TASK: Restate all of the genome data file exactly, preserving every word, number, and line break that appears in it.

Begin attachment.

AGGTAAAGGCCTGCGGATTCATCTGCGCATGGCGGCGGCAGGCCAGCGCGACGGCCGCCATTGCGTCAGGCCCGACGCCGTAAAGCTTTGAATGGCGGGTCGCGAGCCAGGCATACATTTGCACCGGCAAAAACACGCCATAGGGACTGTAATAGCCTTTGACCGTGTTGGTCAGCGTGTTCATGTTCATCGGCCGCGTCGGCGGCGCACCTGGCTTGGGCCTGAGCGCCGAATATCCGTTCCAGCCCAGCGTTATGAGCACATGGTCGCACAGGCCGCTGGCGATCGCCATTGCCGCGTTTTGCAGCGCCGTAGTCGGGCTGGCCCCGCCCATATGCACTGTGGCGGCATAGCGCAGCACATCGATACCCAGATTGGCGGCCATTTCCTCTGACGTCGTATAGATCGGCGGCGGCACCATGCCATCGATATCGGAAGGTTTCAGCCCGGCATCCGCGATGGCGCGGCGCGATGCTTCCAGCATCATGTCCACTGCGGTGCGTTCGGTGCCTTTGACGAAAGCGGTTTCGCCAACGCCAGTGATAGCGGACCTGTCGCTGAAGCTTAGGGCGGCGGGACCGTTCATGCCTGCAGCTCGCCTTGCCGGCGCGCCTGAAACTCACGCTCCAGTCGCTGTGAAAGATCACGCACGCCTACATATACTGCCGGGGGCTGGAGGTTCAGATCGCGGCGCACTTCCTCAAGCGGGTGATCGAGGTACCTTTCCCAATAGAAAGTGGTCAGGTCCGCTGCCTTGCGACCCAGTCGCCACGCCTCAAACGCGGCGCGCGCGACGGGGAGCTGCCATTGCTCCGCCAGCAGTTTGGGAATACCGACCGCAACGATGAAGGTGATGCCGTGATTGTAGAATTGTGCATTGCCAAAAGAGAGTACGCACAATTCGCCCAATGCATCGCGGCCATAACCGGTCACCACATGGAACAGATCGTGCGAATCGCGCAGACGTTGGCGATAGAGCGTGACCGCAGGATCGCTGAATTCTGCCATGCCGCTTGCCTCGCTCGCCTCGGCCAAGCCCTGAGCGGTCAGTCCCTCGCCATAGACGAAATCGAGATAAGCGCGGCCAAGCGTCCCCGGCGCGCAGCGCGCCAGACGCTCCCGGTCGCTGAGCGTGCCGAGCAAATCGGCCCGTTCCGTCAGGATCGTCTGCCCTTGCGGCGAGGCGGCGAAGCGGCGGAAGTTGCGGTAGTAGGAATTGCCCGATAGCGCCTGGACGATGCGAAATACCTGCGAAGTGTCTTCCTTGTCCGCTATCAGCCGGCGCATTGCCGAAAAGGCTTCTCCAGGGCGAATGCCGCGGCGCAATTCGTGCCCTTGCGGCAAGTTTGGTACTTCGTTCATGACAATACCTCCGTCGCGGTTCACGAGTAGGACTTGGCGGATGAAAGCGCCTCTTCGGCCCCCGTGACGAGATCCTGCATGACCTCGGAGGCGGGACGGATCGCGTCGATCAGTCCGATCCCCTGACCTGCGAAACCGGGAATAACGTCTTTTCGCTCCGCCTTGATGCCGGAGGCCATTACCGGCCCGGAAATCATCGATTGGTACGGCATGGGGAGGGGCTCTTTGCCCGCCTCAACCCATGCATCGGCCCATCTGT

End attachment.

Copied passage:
AGGTAAAGGCCTGCGGATTCATCTGCGCATGGCGGCGGCAGGCCAGCGCGACGGCCGCCATTGCGTCAGGCCCGACGCCGTAAAGCTTTGAATGGCGGGTCGCGAGCCAGGCATACATTTGCACCGGCAAAAACACGCCATAGGGACTGTAATAGCCTTTGACCGTGTTGGTCAGCGTGTTCATGTTCATCGGCCGCGTCGGCGGCGCACCTGGCTTGGGCCTGAGCGCCGAATATCCGTTCCAGCCCAGCGTTATGAGCACATGGTCGCACAGGCCGCTGGCGATCGCCATTGCCGCGTTTTGCAGCGCCGTAGTCGGGCTGGCCCCGCCCATATGCACTGTGGCGGCATAGCGCAGCACATCGATACCCAGATTGGCGGCCATTTCCTCTGACGTCGTATAGATCGGCGGCGGCACCATGCCATCGATATCGGAAGGTTTCAGCCCGGCATCCGCGATGGCGCGGCGCGATGCTTCCAGCATCATGTCCACTGCGGTGCGTTCGGTGCCTTTGACGAAAGCGGTTTCGCCAACGCCAGTGATAGCGGACCTGTCGCTGAAGCTTAGGGCGGCGGGACCGTTCATGCCTGCAGCTCGCCTTGCCGGCGCGCCTGAAACTCACGCTCCAGTCGCTGTGAAAGATCACGCACGCCTACATATACTGCCGGGGGCTGGAGGTTCAGATCGCGGCGCACTTCCTCAAGCGGGTGATCGAGGTACCTTTCCCAATAGAAAGTGGTCAGGTCCGCTGCCTTGCGACCCAGTCGCCACGCCTCAAACGCGGCGCGCGCGACGGGGAGCTGCCATTGCTCCGCCAGCAGTTTGGGAATACCGACCGCAACGATGAAGGTGATGCCGTGATTGTAGAATTGTGCATTGCCAAAAGAGAGTACGCACAATTCGCCCAATGCATCGCGGCCATAACCGGTCACCACATGGAACAGATCGTGCGAATCGCGCAGACGTTGGCGATAGAGCGTGACCGCAGGATCGCTGAATTCTGCCATGCCGCTTGCCTCGCTCGCCTCGGCCAAGCCCTGAGCGGTCAGTCCCTCGCCATAGACGAAATCGAGATAAGCGCGGCCAAGCGTCCCCGGCGCGCAGCGCGCCAGACGCTCCCGGTCGCTGAGCGTGCCGAGCAAATCGGCCCGTTCCGTCAGGATCGTCTGCCCTTGCGGCGAGGCGGCGAAGCGGCGGAAGTTGCGGTAGTAGGAATTGCCCGATAGCGCCTGGACGATGCGAAATACCTGCGAAGTGTCTTCCTTGTCCGCTATCAGCCGGCGCATTGCCGAAAAGGCTTCTCCAGGGCGAATGCCGCGGCGCAATTCGTGCCCTTGCGGCAAGTTTGGTACTTCGTTCATGACAATACCTCCGTCGCGGTTCACGAGTAGGACTTGGCGGATGAAAGCGCCTCTTCGGCCCCCGTGACGAGATCCTGCATGACCTCGGAGGCGGGACGGATCGCGTCGATCAGTCCGATCCCCTGACCTGCGAAACCGGGAATAACGTCTTTTCGCTCCGCCTTGATGCCGGAGGCCATTACCGGCCCGGAAATCATCGATTGGTACGGCATGGGGAGGGGCTCTTTGCCCGCCTCAACCCATGCATCGGCCCATCTGT